Australian and New Zealand interest rates not so reactive to global risk aversion

An interesting feature of the recent period of risk aversion is that rates in the US have fallen more than those in Australia and New Zealand.  In past episodes of risk global risk aversion, rates in Australia and New Zealand have tended to fall as much and often more than the US.

Rates in Australia and New Zealand are at record lows, and the market is projecting some risk they are cut further in 2016.

Nevertheless, in a crisis, both have significant capacity to cut rates further.  A key difference between now and previous crises is that both New Zealand and Australia have uncomfortably high household debt and house prices. They are faced with their own version financial stability issues, discouraging thoughts of emergency rate cuts.

In any case, economic conditions in Australia are showing significant resilience to renewed concerns over weaker commodity prices.  New Zealand is more mixed, but activity indicators are still resilient.



Canada rates down as market ponders rate cut on Thursday

In Contrast, Canada rates have fallen in line with US rates so far this year, after losing considerable yield advantage to the USA in Q4 last year. In early-Nov, US and Canadian 2yr swap rates were the same, now US rates are 32bp higher than in Canada, helping account for the rising USD/CAD since mid-Oct last year.

The market is pricing in around a 70% chance that the BoC cuts policy rates by 25bp this Thursday from 50bp, back their historic lows last seen in 2010; after cutting rates in Jan and July last year.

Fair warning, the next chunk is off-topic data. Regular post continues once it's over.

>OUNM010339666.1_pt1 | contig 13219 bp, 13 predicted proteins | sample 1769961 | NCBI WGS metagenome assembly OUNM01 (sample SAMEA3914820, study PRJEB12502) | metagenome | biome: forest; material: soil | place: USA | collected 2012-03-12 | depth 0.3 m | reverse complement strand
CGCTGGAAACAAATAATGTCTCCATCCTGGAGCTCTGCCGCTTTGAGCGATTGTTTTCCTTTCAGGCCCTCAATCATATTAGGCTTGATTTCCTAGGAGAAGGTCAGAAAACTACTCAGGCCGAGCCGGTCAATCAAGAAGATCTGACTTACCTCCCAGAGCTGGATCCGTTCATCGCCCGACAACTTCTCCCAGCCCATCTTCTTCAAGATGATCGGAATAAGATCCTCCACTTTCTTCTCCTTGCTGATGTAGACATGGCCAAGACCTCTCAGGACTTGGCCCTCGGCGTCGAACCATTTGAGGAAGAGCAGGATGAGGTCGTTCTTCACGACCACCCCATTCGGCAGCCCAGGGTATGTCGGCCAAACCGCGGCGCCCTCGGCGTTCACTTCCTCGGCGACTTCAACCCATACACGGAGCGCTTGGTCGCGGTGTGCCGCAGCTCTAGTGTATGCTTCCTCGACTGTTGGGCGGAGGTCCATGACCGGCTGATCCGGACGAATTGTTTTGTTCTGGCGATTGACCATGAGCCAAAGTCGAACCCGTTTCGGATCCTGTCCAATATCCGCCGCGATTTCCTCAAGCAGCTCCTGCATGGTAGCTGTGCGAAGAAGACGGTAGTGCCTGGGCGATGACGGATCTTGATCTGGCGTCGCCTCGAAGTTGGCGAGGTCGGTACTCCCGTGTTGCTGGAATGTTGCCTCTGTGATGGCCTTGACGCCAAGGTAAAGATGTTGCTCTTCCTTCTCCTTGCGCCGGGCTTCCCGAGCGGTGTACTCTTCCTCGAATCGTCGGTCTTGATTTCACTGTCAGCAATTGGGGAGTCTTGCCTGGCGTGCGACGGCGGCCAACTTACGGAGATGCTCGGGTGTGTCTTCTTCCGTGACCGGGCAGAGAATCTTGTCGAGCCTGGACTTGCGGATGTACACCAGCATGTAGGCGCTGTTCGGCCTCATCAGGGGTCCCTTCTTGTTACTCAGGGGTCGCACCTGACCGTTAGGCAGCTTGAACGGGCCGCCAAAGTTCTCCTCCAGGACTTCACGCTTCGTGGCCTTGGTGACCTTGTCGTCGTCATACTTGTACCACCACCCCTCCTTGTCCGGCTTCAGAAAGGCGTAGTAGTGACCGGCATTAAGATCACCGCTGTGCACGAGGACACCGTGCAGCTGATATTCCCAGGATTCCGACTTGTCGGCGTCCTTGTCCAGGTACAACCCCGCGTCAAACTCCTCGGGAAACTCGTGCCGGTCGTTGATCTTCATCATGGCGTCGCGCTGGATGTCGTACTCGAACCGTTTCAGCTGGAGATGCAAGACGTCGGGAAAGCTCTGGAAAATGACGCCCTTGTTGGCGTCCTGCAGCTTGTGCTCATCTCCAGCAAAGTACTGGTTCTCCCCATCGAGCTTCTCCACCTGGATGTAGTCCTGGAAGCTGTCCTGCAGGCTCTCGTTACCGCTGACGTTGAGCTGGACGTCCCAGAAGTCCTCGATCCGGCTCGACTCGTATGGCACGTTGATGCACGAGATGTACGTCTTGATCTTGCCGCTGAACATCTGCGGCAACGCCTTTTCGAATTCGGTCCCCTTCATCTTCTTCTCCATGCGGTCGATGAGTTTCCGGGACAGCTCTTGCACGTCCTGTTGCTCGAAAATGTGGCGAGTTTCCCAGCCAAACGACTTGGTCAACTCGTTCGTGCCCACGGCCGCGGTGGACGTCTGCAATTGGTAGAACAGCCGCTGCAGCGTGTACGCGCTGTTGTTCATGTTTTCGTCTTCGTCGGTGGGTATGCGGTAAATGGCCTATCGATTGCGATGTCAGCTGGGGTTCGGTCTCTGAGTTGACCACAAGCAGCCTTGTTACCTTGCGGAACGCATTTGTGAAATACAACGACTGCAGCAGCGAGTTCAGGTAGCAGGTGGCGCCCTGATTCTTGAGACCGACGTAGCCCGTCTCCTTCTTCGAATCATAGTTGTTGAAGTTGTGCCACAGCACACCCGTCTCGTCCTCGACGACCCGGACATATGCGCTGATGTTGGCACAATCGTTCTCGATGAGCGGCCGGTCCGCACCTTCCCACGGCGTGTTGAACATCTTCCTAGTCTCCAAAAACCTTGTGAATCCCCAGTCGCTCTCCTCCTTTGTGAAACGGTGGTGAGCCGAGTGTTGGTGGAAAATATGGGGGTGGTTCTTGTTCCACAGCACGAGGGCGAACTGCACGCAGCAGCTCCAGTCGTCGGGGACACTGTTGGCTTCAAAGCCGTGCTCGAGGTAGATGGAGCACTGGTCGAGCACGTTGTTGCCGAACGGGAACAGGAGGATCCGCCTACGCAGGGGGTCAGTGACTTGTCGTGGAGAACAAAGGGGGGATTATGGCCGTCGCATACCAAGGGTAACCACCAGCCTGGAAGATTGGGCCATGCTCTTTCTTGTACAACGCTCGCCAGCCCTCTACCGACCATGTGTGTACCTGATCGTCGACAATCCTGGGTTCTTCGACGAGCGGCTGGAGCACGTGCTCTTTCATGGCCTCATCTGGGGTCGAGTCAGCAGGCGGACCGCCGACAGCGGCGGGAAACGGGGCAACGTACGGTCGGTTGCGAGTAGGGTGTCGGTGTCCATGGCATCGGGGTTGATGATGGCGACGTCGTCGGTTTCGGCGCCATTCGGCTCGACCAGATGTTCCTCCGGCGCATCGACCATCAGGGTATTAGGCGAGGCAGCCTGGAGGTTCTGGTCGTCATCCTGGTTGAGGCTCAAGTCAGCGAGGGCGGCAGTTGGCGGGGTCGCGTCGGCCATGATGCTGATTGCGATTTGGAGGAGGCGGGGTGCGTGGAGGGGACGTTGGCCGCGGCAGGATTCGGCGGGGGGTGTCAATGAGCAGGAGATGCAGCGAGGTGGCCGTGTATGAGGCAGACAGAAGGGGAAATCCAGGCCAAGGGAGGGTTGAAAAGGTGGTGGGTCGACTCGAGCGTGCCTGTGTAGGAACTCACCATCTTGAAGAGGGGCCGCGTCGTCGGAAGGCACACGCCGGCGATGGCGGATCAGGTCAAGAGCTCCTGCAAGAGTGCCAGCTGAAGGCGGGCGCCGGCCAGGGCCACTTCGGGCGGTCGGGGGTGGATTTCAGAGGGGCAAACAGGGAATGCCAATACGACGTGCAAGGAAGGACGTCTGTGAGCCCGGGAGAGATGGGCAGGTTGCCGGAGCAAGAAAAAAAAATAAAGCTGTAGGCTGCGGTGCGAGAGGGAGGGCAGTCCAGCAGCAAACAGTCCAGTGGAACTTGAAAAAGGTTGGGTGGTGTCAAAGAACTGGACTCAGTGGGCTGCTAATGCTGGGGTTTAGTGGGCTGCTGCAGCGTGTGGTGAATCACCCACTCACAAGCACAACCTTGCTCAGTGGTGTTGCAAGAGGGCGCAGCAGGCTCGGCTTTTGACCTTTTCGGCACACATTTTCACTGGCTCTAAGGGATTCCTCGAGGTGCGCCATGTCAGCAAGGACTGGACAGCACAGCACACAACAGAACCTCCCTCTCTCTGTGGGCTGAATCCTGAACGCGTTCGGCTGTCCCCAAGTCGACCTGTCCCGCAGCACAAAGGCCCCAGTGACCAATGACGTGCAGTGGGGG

Weak growth projected for US Q4 GDP

In consideration of the economic data in recent months, it is not so surprising that US rates have led the falls over the year to-date.

The Atlanta Fed GDPNow projection of Q4 GDP is only 0.6% SAAR, taking into consideration the weak retail sales report on Friday.


The Citibank Economic surprise index also reveals an underwhelming performance of US economic data over the last few months.  The US index is at -34, compared to +20 in the Eurozone and +5 in Japan.  The UK is -20; only Canada is worse that the US at -87 (close to the minimum of -100) adding to the case for the BoC to cut later this week.


Highlighting the improving state of the Australian economy of late the Citibank surprise index is +94, a polar opposite to Canada.  New Zealand is -15.



Labor market the key plank left holding up the Fed projections

So far recent Fed speakers have not changed their message that further gradual rate rises are expected this year and over the next few years.  However, they stress the rate-cycle will depend much on the evolution of economic data.

On Friday, New York Federal Reserve President Dudley admitted that “Some recent activity indicators have been on the softer side, pointing to a relatively weak fourth quarter for real GDP growth.”  But said, “This needs to be weighed against the strength evident in the U.S. labor market. I continue to expect that the economy will expand at a pace slightly above its long-term trend in 2016.”